- The lower border is formed by the right ventricle (except near the apex where it is formed by the left ventricle only).
- The left border is formed by the left ventricle and left auricle.
- The upper border is formed by both atria mainly the left.
Heart from inside
Valves of the heart
- They prevent blood from flowing backwards.
- Two types of valves are present in the heart:
- Cusps of atrioventricular valves are connected to papillary muscles by chordae tendineae that connect the cusps of the valve to the papillary muscle.
- Each cusp receives chordae tendinae from two papillary muscles.
- The bases of the cusps of atrioventricular valves are attached to a fibrous annulus ring attached to the atrioventricular orifices.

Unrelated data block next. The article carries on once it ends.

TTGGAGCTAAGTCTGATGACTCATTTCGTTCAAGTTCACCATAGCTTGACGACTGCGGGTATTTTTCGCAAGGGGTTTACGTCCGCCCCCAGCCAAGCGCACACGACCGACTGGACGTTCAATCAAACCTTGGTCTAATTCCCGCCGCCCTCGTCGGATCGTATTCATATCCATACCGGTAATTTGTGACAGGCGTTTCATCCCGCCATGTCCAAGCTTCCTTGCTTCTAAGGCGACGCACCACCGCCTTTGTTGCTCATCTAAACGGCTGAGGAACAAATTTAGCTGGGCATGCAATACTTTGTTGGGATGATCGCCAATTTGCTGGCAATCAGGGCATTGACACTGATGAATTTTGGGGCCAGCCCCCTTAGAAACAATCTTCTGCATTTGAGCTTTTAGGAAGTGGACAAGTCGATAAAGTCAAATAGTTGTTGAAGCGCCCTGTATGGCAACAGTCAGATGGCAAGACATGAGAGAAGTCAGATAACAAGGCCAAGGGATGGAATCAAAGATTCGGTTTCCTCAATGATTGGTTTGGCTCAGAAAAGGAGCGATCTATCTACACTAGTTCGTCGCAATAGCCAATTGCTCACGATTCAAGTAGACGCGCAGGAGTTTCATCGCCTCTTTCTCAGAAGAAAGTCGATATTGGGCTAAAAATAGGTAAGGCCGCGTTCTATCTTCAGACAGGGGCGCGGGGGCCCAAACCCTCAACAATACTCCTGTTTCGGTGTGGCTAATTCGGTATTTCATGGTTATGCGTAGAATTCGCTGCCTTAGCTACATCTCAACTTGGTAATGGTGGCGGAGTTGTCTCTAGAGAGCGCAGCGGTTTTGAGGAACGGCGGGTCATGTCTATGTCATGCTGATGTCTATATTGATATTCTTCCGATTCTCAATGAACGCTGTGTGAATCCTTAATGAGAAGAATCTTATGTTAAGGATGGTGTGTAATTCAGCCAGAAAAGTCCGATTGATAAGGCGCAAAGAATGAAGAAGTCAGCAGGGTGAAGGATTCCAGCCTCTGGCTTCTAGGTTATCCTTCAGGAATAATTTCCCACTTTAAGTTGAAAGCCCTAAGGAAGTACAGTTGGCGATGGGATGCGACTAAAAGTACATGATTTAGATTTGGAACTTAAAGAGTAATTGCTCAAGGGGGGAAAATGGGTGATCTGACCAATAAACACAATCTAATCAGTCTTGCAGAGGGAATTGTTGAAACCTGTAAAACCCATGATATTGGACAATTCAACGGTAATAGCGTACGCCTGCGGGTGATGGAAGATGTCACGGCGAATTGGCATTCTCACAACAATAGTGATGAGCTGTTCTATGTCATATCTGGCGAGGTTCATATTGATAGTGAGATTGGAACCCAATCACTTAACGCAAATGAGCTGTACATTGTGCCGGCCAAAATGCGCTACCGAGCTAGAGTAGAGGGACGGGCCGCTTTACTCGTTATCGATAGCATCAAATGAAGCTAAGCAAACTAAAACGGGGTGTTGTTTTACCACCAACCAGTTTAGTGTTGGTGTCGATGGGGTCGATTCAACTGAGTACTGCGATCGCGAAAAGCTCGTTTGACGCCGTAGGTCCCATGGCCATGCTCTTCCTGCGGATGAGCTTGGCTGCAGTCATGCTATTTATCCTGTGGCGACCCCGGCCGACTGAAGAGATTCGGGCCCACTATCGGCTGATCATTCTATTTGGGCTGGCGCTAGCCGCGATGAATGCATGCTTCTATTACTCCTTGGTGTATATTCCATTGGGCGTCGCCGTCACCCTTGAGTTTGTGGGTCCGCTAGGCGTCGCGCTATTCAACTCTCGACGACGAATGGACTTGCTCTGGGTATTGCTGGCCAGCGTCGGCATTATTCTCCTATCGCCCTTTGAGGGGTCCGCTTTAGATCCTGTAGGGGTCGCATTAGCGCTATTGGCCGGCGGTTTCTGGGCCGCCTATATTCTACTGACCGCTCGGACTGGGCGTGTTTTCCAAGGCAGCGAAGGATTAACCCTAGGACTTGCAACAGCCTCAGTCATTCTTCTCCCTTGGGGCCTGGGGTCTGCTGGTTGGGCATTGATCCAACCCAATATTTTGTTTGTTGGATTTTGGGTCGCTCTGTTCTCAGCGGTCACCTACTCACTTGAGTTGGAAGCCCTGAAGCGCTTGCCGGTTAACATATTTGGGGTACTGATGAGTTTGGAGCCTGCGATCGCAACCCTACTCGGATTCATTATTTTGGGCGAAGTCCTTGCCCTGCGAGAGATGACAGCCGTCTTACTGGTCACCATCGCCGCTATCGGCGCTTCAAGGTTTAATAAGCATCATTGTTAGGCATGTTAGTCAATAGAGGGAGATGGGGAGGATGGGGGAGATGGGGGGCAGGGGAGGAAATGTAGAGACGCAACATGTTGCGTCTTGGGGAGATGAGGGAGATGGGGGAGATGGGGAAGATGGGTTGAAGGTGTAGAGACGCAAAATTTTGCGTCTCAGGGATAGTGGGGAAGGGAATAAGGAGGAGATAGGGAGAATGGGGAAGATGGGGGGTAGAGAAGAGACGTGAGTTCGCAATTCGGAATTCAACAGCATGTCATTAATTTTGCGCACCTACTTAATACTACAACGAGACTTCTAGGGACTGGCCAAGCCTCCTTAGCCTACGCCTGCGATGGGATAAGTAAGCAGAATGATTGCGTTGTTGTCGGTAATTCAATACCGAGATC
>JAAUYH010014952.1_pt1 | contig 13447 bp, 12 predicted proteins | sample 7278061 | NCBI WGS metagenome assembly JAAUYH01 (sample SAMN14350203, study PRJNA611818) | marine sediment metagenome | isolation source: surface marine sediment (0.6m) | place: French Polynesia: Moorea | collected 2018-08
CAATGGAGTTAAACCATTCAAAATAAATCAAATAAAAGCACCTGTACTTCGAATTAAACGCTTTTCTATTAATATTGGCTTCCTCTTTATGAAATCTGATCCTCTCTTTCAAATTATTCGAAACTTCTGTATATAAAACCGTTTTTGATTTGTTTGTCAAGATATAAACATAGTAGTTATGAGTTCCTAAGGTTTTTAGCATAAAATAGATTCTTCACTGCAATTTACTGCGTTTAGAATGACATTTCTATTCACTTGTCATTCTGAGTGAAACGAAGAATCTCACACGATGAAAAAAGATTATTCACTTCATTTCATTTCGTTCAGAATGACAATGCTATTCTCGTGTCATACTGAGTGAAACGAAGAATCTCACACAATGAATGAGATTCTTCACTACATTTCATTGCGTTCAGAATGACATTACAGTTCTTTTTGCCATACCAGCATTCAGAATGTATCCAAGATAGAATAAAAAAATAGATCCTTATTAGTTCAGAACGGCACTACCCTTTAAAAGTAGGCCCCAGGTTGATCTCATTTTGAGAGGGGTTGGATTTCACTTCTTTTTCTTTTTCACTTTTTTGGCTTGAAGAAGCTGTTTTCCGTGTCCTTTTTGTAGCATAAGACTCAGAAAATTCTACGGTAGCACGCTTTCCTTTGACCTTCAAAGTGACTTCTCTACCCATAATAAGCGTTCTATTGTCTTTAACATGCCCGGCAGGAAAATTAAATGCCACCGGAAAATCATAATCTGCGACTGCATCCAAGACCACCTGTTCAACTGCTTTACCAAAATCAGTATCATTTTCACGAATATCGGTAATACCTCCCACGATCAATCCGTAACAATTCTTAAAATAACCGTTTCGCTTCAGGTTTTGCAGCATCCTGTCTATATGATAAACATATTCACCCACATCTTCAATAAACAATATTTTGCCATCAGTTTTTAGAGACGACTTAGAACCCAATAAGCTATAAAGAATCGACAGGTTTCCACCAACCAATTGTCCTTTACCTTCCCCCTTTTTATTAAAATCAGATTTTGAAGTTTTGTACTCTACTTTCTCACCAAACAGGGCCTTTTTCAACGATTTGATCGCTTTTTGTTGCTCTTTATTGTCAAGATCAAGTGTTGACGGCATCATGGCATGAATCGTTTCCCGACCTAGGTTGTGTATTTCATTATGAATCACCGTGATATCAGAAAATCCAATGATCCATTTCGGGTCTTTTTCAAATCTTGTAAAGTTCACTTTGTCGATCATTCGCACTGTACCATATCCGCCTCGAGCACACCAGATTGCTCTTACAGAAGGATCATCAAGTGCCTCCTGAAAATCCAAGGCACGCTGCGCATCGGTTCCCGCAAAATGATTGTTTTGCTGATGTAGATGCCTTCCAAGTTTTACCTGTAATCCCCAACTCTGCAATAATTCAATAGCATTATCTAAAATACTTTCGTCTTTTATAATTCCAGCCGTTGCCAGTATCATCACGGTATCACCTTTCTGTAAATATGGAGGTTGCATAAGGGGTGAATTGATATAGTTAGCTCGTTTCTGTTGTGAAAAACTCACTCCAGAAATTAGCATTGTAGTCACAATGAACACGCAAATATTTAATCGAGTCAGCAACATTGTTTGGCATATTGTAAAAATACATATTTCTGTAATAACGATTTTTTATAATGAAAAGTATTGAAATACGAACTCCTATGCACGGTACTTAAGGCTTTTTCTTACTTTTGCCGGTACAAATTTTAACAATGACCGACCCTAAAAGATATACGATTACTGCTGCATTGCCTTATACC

1- Mitral valve
- Site: Between left atrium and left ventricle.
- Structure: It is formed of two cusps: Anterior cusp, and Posterior cusp.
2- Tricuspid valve
- Site: Between the right atrium and right ventricle.
- Structure: It is formed of three cusps: Anterior cusp, Posterior cusp, and Septal cusp.
- Two semilunar valves are located at the exit of the ventricles.
- Each valve is formed of semilunar cusps which are attached to a fibrous annulus (ring) around the valve orifice.
- The middle of the free margin of each cusp shows a fibrous thickening called a nodule. The free margin of each cusp on each side of the nodule shows a thickened fibrous strip called a lunule.
1- Pulmonary valve
- Site: Pulmonary artery.
- Structure: It is formed of three semilunar cusps: one posterior and two anterior. (Pulmonary ——— Posterior).